A divergent margin consists of a gently sloping continental shelf (generally less than 130 meters deep), a steep continental slope (from the shelf edge to depths of 4,000 to 5,000 meters) that is sometimes dissected by submarine canyons, and a continental rise (where the seafloor gradient drops to below 1 meter in 40). The margin off the East Coast of the US illustrates some of the possible variability in morphology: off New Jersey, a well-developed shelf, slope, and rise exist; however, off Florida, the continental slope flattens into the broad, flat Blake Plateau at 800 to 1,000 meters, and then drops precipitously along the Blake Escarpment to 5,000 meters.
Although divergent margins are formed primarily by tension, their origin is thought to be shear between the crust and mantle. There are two models for continental breakup: pure-shear extension, in which the position of stretching of the crust and underlying mantle are coincident, and simple-shear extension, in which the position of crustal stretching is displaced from that of the mantle along a low-angle dipping detachment fault or zone of weakness. The two models have very different implications for the position of volcanism, the angle of faulting, the crust's strength during breakup, the size of rift basins, and the symmetry or asymmetry of the divergent margins.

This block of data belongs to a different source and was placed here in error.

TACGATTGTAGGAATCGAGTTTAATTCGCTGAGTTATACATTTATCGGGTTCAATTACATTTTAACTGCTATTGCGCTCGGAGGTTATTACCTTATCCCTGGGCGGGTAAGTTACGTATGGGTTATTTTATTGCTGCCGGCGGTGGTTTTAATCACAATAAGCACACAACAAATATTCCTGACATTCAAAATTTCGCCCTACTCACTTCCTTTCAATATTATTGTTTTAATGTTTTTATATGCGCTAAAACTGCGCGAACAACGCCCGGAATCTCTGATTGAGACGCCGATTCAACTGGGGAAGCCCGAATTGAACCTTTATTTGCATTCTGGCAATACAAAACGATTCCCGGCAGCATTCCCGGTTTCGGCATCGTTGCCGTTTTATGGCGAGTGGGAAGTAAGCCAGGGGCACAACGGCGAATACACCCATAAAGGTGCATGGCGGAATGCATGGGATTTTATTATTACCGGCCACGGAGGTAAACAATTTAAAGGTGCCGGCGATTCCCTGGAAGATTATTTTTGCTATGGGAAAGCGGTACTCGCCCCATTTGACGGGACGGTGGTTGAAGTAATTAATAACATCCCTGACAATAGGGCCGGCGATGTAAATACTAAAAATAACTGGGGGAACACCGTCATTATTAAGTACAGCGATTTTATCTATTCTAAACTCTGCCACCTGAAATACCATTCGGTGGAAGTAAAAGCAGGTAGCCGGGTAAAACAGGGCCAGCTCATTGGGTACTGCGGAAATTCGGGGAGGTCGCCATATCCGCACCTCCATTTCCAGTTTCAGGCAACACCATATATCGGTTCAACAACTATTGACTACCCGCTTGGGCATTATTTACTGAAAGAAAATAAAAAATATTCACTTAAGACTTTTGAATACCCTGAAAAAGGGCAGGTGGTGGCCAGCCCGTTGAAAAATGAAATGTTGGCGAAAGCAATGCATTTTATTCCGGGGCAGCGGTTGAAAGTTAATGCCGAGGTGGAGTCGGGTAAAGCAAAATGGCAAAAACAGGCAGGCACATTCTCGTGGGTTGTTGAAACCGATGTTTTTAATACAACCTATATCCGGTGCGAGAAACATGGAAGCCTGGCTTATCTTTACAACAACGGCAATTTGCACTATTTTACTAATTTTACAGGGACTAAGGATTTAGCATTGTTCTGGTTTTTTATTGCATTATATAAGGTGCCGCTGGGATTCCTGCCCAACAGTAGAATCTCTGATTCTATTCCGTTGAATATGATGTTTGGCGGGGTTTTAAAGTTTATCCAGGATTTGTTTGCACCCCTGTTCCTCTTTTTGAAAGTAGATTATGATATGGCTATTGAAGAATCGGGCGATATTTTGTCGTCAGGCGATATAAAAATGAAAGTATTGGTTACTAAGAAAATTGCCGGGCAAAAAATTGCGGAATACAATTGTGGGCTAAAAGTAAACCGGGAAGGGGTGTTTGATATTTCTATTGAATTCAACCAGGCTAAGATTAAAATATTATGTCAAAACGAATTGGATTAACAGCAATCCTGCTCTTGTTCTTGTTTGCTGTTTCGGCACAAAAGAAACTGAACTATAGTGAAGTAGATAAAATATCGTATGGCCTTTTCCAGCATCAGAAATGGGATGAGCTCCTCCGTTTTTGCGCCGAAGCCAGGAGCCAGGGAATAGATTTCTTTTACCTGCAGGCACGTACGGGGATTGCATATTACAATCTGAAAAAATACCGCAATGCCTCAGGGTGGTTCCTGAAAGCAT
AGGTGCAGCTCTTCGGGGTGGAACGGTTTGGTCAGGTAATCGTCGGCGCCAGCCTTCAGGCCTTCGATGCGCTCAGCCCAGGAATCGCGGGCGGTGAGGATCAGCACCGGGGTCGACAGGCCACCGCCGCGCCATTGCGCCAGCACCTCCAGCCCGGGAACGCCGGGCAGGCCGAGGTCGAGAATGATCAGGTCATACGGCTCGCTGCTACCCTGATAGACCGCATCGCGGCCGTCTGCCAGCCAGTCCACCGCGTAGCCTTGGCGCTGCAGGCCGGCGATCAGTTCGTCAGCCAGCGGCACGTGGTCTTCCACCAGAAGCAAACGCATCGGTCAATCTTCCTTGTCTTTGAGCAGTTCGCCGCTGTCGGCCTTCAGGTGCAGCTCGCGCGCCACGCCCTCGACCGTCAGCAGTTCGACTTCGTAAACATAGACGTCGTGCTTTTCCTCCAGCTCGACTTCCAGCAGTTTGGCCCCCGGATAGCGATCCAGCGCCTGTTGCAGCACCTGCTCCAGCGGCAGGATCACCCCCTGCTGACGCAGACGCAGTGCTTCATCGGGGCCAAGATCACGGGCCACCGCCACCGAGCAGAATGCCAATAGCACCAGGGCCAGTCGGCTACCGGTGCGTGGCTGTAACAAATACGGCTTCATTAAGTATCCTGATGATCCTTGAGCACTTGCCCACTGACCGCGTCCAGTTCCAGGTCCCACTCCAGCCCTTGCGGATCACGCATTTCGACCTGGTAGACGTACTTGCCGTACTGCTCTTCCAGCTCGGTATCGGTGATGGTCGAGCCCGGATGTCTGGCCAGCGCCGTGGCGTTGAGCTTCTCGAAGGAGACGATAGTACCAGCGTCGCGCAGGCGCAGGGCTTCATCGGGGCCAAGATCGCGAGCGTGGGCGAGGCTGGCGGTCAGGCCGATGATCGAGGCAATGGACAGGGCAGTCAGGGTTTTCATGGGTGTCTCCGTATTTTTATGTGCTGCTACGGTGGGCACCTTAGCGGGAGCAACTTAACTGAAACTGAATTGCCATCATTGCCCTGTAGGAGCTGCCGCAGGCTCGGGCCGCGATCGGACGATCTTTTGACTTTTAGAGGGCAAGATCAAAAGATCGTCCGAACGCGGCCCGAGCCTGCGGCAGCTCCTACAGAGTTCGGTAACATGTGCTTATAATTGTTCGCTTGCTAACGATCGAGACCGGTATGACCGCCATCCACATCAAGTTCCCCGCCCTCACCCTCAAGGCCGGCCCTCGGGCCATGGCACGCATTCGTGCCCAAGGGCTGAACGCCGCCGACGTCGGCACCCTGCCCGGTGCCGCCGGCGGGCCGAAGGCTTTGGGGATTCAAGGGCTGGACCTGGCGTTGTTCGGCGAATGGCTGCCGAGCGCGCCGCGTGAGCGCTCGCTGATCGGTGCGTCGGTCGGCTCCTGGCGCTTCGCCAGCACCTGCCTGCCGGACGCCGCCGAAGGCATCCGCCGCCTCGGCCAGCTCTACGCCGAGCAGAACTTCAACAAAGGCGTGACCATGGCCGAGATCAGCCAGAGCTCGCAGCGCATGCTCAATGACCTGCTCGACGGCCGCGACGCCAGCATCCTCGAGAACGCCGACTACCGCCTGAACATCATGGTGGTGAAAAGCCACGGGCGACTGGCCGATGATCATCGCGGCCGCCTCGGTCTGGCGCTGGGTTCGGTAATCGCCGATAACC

The basic structural units of divergent margins are the underlying crust, rift basins that form during continental stretching, and overlying sediments. The crust beneath divergent margins consists of, from land to ocean, prerift continental crust 30 to 40 kilometers thick composed primarily of granite, transitional rifted crust, and oceanic crust 6 to 7 kilometers thick that is mostly made up of basalt. Transitional rifted crust is only poorly understood at present. One of the most astonishing discoveries of recent years is the tremendous lava outflow that can accompany the latest rift/earliest drift period at some margins. In these "volcanic passive margins," the transitional crust is composed of as much as 20 kilometers of basaltic intrusive and extrusive rock, and the boundaries between thinned continental crust and normal (6-kilometer thick) oceanic crust are likely to be abrupt. The continental margins of Norway, East Greenland, and the US East Coast are examples of these volcanic margins. The composition and structure of transitional rifted crust beneath nonvolcanic margins, such as off eastern Canada and beneath the Bay of Biscay, are not well documented.
Rift basins occur shoreward of transitional rifted crust, and deposits in these basins record the early events that accompanied extension and continental breakup. The largest active continental rifts on Earth include the East African Rift, the Baikal Rift in Siberia, and the West Antarctic Rift system. Within divergent margins, most of the rift deposits lie deeply buried beneath a wedge of overlying sediments, but those still exposed provide a record of this stage in margin evolution. Along eastern North America, for example, there are outcrops from Nova Scotia to Florida of the Newark series of rocks formed from lake and river sediments and volcanic flows. These are the only directly observable rocks formed during the rifting event that separated America and Africa.